Michael writes:

Dear Vincent, Nels, Rich, and the rest of the TwiV team, 

As a fourth year grad student at Michigan State University (Plant Bio), I often find myself enjoying TWiX podcasts as I commute to East Lansing and to my various research sites around the state. 

Recently, I had the pleasure of listening to the following three podcasts in a single week: 

The first: TWiEvo 48 (“Flipping out with choanos on caffeine…)

The second: TWiV 575 (“Endless giant virus forms most beautiful”)

The third: TWiEvo 49 (“A giant podcast on giant viruses”).

Listening to these three podcasts (in that particular order), was the most intellectually satisfying podcast consumption I’ve ever had!

All three episodes represent solid individual units, but, as a trio, they build on one another conceptually and thematically—culminating in TWiEvo 49 with an exciting conversation in which Vincent, Nels, and Rich review the giant virus conference while making connections to material introduced in the other two episodes. 

I’m a plant biologist and an ecologist by training, but I’m focusing my dissertation research on exploring the ecology and evolution of ‘wild’ (i.e., non-crop) plant-virus interactions. The stuff you guys talked about in this trio of episodes—viruses as gene thieves, virus proteins involved in host enzymatic pathways, virus genes being incorporated into host genomes—this is the stuff that keeps me up at night! As we continue to learn more about the diversity and abundance of viruses that inhabit all the nooks and crannies of our great planet, I am hoping that community ecologists take note—viruses can influence processes that shape communities and mediate biodiversity!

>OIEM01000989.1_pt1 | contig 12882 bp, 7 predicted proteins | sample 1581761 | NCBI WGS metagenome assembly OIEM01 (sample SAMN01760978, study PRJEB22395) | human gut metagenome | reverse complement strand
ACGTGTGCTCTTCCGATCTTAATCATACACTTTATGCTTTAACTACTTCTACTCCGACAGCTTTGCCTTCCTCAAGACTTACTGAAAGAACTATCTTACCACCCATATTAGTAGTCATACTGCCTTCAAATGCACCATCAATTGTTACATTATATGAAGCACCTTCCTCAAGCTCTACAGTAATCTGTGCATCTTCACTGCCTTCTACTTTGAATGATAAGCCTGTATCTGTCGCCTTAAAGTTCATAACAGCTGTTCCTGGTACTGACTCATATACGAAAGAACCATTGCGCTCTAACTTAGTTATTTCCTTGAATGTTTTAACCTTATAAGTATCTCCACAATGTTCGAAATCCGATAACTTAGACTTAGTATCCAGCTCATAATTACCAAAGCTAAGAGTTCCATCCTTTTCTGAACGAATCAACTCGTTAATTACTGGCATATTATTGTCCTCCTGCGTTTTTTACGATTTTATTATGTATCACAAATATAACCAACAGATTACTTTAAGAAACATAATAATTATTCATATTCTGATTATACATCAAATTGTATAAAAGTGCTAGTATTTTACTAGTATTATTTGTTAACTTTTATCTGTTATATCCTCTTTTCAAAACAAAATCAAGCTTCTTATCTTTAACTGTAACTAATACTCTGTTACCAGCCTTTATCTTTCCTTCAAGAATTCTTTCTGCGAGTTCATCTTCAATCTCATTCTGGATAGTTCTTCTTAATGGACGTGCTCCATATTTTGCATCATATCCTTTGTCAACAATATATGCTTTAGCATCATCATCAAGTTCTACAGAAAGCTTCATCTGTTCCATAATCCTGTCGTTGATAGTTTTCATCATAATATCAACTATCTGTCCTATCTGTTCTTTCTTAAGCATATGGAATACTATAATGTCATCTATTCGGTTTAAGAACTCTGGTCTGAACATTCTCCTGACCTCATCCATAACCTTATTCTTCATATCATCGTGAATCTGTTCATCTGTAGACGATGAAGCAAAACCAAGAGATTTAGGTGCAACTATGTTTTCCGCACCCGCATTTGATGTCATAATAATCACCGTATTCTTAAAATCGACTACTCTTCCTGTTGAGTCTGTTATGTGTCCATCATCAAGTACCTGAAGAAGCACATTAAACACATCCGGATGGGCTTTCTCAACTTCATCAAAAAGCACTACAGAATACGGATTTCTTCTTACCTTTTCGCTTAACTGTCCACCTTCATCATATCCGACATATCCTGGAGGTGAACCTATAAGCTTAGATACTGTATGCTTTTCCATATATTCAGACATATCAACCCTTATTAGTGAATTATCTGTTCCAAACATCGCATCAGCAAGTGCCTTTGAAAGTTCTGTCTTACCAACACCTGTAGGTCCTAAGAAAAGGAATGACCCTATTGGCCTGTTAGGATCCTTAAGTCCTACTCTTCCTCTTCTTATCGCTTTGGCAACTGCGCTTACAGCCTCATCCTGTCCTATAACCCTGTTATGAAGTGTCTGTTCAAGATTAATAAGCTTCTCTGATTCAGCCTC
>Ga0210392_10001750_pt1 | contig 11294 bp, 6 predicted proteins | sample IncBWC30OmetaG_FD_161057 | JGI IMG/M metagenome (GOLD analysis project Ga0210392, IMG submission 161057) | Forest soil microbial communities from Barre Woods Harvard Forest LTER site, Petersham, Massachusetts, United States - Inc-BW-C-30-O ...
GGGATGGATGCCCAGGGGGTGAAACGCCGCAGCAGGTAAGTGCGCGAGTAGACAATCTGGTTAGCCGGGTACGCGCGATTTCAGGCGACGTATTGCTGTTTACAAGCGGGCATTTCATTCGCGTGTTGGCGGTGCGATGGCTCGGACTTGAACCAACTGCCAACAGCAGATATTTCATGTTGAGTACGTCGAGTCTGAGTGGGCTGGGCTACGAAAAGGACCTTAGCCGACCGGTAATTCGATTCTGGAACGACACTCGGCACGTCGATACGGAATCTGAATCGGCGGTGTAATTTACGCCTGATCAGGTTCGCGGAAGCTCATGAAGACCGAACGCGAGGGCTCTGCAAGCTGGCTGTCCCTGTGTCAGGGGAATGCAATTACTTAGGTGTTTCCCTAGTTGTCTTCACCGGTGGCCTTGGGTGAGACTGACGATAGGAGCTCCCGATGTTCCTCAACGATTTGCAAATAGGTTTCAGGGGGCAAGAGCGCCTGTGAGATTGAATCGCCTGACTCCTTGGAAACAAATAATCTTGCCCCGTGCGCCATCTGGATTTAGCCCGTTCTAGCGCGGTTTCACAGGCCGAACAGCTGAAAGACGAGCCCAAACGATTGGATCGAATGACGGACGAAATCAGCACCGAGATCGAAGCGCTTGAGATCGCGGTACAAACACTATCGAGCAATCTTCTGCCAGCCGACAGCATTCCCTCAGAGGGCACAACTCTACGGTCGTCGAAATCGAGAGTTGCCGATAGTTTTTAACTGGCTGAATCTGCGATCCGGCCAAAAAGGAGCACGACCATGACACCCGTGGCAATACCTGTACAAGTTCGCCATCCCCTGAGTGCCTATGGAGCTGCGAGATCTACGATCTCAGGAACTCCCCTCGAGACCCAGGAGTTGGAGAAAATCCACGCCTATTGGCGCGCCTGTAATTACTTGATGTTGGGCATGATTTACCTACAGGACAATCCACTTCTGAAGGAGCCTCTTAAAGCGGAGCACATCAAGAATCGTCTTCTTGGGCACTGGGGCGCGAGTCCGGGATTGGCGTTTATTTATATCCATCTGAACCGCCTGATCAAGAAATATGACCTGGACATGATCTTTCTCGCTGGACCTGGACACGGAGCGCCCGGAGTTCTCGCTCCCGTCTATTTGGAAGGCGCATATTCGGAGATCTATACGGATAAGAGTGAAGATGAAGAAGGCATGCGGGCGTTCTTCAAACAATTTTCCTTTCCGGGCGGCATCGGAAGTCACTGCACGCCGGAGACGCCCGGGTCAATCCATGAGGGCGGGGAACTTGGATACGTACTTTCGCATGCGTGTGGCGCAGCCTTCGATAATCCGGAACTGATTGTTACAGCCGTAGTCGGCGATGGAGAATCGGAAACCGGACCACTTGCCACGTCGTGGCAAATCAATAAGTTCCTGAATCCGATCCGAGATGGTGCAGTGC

Needless to say, I was thrilled to hear that Vincent is incorporating an ecological unit into his virology course. Based on the recent marine-themed TWiVs, I’m sure you’ll have plenty of marine ecology included in the unit, but don’t forget about terrestrial ecosystems! You’re already familiar with the Marquez et al (2007) paper (three-way symbiosis that confers heat tolerance to a plant), but I want to point you to a series of papers that highlight the role of a plant virus in facilitating a dramatic shift in the community composition of California grasslands (spoiler: exotic annual grasses invade and takeover native grasslands by way of Barley yellow dwarf virus) (Malmstrom et al 2005a, 2005b; Borer et al 2007) (links to papers provided below).

The lead author on the 2005 papers (Carolyn Malmstrom) is my adviser, and the person responsible for my new-found obsession with viruses. As a recent newcomer to the field of virology, your podcasts have been a wonderful resource for me as I try to wrap my head around how viruses work (and they were particularly helpful for me in preparing for my comprehensive exams a while back!). 

Thanks to all of you for your contributions to these podcasts—they are important!

Kind regards, 

Mike Ryskamp

PhD Candidate

Plant Biology Program

Michigan State University

East Lansing MI

Links to papers:

Marquez et al (2007)

Malmstrom et al (2005a):

Malmstrom et al (2005b):

Borer et al (2007):